FREE SHIPPING on orders of $85 or more
An excerpt from www.HouseOfNames.com archives copyright © 2000 - 2016
Origins Available: English, German, Irish
The Ormond surname came to Ireland with the Anglo- Norman invasion of the 12th century, led by the forces of Strongbow. The surname came from a common occupational name for a wine steward or the chief servant of a medieval household. In royal households, the title denoted a high-ranking officer whose duties as a wine steward were merely nominal. Occupational surnames, such as Ormond were much quite common to the Anglo-Norman culture, and virtually unknown in Gaelic Irish. The prefix le, meaning the, in French was often used by the early Strongbownians to link a person's first and name and surname. Eventually these prefixes were dropped or became fused onto the beginning of the surname. The surname Ormond is derived from Anglo-French "butuiller," which comes from the Old French word "bouteillier." These words are ultimately derived from the Latin words "buticularius," and "buticula," which mean "bottle." The Gaelic form of the surname Ormond is de Buitléir.
The surname Ormond was first found in the ancient territory of Ormond (now parts of County Kilkenny, Wexford and north Tipperary). The first on record was Theobald FitzWalter, a distinguished Norman noble who accompanied Strongbow and was created the Chief Butler of Ireland in 1177. "He also possessed the barony of Amounderness, Lancashire, which he held in 1165 by service of one knight." CITATION[CLOSE]
The Norman People and Their Existing Descendants in the British Dominions and the United States Of America. Baltimore: Genealogical Publishing, 1975. Print. (ISBN 0-8063-0636-X)
"Layton, [Lancashire] is mentioned in the Domesday Survey, and in former times was of some importance as containing a mansion belonging to the ancient family of Botiller or Butler, barons of Warrington." CITATION[CLOSE]
Many members of the family were ardent Jacobites, including the Abbé James Butler of Nantes, who was chaplain to "Bonnie Prince Charlie" during the last Jacobite uprising of 1745. Despite the strong Irish side of the family, the English side remained strong too. Laughton-En-Le-Morthen in the West Riding of Yorkshire was the site of one such family. "Laughton Hall, the ancient seat of the Butler family, is a spacious mansion, commanding extensive views." CITATION[CLOSE]
Church officials and medieval scribes often spelled early surnames as they sounded. This practice often resulted in many spelling variations of even a single name. Early versions of the name Ormond included: Butler, Buttler, McRichard and others.
This web page shows only a small excerpt of our Ormond research. Another 261 words (19 lines of text) covering the years 1250, 1359, 1405, 1382, 1391, 1386, 1384, 1392, 1401, 1388, 1389, 1397, 1390, 1467, 1539, 1496, 1546, 1531, 1614, 1601, 1653, 1650, 1627, 1667, 1652, 1740, 1704 and 1745 are included under the topic Early Ormond History in all our PDF Extended History products and printed products wherever possible.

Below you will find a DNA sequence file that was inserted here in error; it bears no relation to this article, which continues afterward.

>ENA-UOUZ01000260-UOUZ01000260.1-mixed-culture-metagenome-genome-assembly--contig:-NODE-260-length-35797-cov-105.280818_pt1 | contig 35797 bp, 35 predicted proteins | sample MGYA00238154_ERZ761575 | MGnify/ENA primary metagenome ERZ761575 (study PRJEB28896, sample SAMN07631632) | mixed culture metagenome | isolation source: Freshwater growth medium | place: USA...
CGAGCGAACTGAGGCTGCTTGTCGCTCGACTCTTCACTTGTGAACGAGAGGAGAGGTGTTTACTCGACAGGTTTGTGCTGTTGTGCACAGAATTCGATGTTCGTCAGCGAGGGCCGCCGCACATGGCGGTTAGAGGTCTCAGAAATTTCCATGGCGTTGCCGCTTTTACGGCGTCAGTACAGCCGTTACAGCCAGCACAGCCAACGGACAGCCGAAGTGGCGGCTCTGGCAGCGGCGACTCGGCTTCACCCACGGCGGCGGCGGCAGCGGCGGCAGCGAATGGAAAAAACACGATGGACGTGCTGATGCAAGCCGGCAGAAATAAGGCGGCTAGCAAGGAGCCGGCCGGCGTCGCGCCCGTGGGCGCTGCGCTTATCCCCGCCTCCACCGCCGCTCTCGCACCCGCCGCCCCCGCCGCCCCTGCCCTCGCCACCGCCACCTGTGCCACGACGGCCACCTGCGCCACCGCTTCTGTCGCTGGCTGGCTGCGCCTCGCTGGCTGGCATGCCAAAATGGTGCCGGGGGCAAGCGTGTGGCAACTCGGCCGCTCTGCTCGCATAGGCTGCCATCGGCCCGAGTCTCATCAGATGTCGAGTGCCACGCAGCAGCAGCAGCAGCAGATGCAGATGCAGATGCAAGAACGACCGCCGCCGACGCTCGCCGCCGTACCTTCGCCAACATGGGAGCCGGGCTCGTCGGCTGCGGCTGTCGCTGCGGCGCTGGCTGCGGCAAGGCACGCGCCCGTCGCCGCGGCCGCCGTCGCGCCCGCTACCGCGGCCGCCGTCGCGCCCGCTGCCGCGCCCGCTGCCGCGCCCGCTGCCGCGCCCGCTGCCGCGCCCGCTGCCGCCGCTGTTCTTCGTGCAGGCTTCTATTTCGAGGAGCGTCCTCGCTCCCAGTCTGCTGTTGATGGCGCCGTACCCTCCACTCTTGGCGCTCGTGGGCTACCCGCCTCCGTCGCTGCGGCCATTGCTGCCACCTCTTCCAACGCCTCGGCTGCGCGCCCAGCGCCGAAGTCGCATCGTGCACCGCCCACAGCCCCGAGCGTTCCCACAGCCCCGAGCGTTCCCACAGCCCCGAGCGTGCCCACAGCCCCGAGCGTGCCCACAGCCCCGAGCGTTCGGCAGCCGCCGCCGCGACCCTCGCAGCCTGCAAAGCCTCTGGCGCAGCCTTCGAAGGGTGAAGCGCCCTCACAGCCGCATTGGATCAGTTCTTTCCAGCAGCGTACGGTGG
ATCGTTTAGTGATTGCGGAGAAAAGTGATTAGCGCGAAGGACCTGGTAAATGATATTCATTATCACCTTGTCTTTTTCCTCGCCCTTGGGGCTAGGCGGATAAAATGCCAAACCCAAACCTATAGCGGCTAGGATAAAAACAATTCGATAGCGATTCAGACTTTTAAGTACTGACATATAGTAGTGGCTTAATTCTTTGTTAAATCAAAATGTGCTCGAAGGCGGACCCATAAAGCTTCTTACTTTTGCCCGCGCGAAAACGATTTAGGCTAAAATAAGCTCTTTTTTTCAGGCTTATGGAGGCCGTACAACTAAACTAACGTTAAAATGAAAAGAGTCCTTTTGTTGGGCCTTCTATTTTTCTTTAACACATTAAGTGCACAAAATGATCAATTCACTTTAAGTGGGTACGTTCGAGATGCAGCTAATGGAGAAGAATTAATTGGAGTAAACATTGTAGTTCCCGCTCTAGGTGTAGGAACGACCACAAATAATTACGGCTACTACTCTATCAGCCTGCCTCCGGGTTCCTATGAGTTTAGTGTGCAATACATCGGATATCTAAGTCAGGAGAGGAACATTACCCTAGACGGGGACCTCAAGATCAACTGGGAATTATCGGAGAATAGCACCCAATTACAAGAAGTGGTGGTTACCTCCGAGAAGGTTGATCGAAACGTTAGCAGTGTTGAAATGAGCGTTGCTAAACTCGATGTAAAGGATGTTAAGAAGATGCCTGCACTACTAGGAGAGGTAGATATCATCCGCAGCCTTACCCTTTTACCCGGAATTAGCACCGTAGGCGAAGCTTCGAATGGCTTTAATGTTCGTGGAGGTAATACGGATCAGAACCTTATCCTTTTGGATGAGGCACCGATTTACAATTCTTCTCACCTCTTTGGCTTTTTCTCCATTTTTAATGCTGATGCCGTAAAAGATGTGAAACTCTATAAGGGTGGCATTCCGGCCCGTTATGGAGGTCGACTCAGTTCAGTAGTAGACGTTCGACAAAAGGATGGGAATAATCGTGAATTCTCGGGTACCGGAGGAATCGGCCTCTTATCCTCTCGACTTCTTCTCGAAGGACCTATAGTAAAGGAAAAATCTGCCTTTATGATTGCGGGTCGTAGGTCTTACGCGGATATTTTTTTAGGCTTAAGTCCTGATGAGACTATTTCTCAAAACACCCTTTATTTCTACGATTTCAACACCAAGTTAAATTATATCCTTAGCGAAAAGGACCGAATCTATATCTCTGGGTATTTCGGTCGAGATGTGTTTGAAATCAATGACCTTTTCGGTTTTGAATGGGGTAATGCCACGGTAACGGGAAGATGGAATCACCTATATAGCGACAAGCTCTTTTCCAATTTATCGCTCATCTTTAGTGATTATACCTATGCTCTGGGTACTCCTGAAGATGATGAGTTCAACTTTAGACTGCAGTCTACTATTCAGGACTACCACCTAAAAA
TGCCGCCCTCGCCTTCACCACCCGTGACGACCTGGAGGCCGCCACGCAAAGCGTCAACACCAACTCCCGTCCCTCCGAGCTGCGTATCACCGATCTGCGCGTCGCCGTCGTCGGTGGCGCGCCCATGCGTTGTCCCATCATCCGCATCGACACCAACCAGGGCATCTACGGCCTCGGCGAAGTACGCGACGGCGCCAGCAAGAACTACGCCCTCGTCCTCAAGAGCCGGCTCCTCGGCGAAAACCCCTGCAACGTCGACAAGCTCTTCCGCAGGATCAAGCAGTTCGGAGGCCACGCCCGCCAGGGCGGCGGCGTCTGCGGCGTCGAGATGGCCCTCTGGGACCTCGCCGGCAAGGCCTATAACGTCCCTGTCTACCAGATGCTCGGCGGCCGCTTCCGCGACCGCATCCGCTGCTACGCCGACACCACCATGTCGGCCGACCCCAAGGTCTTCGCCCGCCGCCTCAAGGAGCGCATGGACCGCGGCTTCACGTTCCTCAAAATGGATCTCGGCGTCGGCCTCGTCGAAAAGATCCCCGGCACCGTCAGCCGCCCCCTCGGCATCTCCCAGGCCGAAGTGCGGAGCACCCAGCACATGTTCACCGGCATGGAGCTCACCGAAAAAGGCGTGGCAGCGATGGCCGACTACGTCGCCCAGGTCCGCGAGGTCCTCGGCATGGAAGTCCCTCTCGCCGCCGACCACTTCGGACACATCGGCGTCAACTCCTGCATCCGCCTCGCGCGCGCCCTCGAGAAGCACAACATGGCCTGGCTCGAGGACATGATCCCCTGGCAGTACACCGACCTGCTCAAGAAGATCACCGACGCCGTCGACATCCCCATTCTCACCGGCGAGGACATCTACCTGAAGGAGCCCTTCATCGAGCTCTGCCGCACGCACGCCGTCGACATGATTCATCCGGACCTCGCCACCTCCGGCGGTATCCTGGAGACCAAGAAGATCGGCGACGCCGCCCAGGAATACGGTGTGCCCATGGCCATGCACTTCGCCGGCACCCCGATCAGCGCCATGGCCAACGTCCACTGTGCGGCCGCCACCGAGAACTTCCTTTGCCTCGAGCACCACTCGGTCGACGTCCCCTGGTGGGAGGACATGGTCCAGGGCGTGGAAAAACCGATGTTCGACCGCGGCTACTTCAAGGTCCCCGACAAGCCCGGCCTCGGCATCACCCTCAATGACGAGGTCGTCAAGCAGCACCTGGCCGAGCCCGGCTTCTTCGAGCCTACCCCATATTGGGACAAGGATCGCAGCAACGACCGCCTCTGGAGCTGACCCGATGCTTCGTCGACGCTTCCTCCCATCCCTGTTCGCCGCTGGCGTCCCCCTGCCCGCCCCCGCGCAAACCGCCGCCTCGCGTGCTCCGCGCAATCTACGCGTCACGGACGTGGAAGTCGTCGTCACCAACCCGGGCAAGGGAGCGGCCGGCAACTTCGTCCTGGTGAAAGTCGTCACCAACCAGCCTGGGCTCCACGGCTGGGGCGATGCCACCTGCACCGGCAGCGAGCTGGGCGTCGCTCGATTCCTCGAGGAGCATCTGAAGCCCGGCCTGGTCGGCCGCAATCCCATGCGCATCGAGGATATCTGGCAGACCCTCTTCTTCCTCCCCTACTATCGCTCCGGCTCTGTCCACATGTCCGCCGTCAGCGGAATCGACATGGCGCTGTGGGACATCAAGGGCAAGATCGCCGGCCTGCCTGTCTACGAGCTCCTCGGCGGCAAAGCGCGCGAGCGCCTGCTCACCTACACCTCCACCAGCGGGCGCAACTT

Notable amongst the family up to this time was James Butler, 3rd Earl of Ormond (1359-1405), noble in the Peerage of Ireland, title was Governer of Ireland, acceded to the title in 1382 and built Gowran Castle three years later making it his usual residence, purchased Kilkenny Castle (1391) by deed...
Another 226 words (16 lines of text) are included under the topic Early Ormond Notables in all our PDF Extended History products and printed products wherever possible.
The Irish emigration during the late 18th and 19th century contributed to the melting pot of nationalities in North America, and the building of a whole new era of industry and commerce in what was seen as a rich, new land. Ireland's Great Potato Famine resulted in the worst economic and social conditions in the island's history. And in response to the hunger, disease, and poverty, during this decade the total number of emigrants to leave for North America rivaled all the previous years combined. Those from this decade that arrived on North American shores were not warmly welcomed by the established population, but they were vital to the rapid development of the industry, agriculture, and infrastructure of the infant nations of the United States and what would become Canada. Research into early immigration and passenger lists has shown many people bearing the name Ormond:
Ormond Settlers in United States in the 18th Century
Ormond Settlers in Canada in the 18th Century
Ormond Settlers in Canada in the 19th Century
Ormond Settlers in New Zealand in the 19th Century
The Ormond Family Crest was acquired from the Houseofnames.com archives. The Ormond Family Crest was drawn according to heraldic standards based on published blazons. We generally include the oldest published family crest once associated with each surname.
This page was last modified on 29 June 2016 at 09:37.